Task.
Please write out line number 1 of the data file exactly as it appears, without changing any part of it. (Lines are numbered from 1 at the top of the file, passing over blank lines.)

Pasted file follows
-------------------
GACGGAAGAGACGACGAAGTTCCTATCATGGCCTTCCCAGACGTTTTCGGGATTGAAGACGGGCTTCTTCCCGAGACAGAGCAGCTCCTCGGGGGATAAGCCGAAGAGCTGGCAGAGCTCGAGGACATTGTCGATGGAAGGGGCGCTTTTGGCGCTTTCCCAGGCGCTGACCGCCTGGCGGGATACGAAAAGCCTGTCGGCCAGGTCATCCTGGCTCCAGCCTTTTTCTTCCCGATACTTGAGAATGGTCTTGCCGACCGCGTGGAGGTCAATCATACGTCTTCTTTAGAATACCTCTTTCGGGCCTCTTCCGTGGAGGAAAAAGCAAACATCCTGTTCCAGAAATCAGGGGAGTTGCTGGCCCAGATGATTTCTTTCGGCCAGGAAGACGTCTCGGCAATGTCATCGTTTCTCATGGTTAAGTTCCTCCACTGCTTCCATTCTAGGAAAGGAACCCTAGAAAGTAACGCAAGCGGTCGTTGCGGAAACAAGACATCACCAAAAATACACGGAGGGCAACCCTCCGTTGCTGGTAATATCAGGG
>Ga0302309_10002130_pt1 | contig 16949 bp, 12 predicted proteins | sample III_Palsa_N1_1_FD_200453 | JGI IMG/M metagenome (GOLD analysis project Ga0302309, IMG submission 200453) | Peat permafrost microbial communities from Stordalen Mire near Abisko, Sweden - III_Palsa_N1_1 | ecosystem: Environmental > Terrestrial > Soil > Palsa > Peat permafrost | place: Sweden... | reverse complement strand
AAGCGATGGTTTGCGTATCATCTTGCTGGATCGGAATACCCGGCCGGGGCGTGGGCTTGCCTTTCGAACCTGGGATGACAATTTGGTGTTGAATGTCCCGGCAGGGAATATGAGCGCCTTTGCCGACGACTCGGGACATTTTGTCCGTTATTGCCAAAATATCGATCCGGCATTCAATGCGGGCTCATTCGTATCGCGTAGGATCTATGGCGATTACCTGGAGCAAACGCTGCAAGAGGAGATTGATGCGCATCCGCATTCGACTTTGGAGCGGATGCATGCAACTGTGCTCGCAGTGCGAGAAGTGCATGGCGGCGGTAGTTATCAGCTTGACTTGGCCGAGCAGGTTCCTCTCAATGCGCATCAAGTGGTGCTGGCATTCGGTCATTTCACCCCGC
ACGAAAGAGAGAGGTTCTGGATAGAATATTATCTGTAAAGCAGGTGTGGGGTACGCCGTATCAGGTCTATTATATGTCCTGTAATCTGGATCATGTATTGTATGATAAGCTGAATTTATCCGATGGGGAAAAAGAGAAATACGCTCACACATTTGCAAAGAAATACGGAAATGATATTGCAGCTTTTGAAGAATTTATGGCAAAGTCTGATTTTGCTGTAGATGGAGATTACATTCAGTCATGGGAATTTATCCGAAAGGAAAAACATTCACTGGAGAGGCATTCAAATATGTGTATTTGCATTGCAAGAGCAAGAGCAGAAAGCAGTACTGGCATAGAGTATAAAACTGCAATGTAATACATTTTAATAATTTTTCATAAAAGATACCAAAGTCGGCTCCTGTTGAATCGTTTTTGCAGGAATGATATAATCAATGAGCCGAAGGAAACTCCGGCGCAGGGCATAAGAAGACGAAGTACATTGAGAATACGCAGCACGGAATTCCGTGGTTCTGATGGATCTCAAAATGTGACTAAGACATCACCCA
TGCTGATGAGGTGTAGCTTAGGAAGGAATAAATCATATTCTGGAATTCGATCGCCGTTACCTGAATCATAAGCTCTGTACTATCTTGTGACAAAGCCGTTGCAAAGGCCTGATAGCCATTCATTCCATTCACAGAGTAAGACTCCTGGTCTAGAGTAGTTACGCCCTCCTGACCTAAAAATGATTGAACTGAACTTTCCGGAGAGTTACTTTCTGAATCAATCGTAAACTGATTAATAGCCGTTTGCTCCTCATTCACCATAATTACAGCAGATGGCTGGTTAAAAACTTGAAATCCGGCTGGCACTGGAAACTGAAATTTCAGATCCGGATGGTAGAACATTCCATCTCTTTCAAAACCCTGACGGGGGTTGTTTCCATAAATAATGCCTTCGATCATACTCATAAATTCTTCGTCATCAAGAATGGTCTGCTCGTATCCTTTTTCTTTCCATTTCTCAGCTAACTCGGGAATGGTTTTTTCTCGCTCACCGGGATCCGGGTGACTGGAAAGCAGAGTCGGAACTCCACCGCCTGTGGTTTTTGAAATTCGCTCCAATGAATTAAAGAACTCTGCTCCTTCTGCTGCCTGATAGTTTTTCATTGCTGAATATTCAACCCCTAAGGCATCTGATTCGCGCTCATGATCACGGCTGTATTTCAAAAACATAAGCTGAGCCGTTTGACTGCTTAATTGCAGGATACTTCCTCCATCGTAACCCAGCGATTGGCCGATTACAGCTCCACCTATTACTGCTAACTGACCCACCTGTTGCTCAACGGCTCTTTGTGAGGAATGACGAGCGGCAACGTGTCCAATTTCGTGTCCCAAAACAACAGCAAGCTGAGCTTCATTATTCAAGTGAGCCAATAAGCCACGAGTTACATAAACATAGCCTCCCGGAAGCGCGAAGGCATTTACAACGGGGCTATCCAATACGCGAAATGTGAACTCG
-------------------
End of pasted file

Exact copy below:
GACGGAAGAGACGACGAAGTTCCTATCATGGCCTTCCCAGACGTTTTCGGGATTGAAGACGGGCTTCTTCCCGAGACAGAGCAGCTCCTCGGGGGATAAGCCGAAGAGCTGGCAGAGCTCGAGGACATTGTCGATGGAAGGGGCGCTTTTGGCGCTTTCCCAGGCGCTGACCGCCTGGCGGGATACGAAAAGCCTGTCGGCCAGGTCATCCTGGCTCCAGCCTTTTTCTTCCCGATACTTGAGAATGGTCTTGCCGACCGCGTGGAGGTCAATCATACGTCTTCTTTAGAATACCTCTTTCGGGCCTCTTCCGTGGAGGAAAAAGCAAACATCCTGTTCCAGAAATCAGGGGAGTTGCTGGCCCAGATGATTTCTTTCGGCCAGGAAGACGTCTCGGCAATGTCATCGTTTCTCATGGTTAAGTTCCTCCACTGCTTCCATTCTAGGAAAGGAACCCTAGAAAGTAACGCAAGCGGTCGTTGCGGAAACAAGACATCACCAAAAATACACGGAGGGCAACCCTCCGTTGCTGGTAATATCAGGG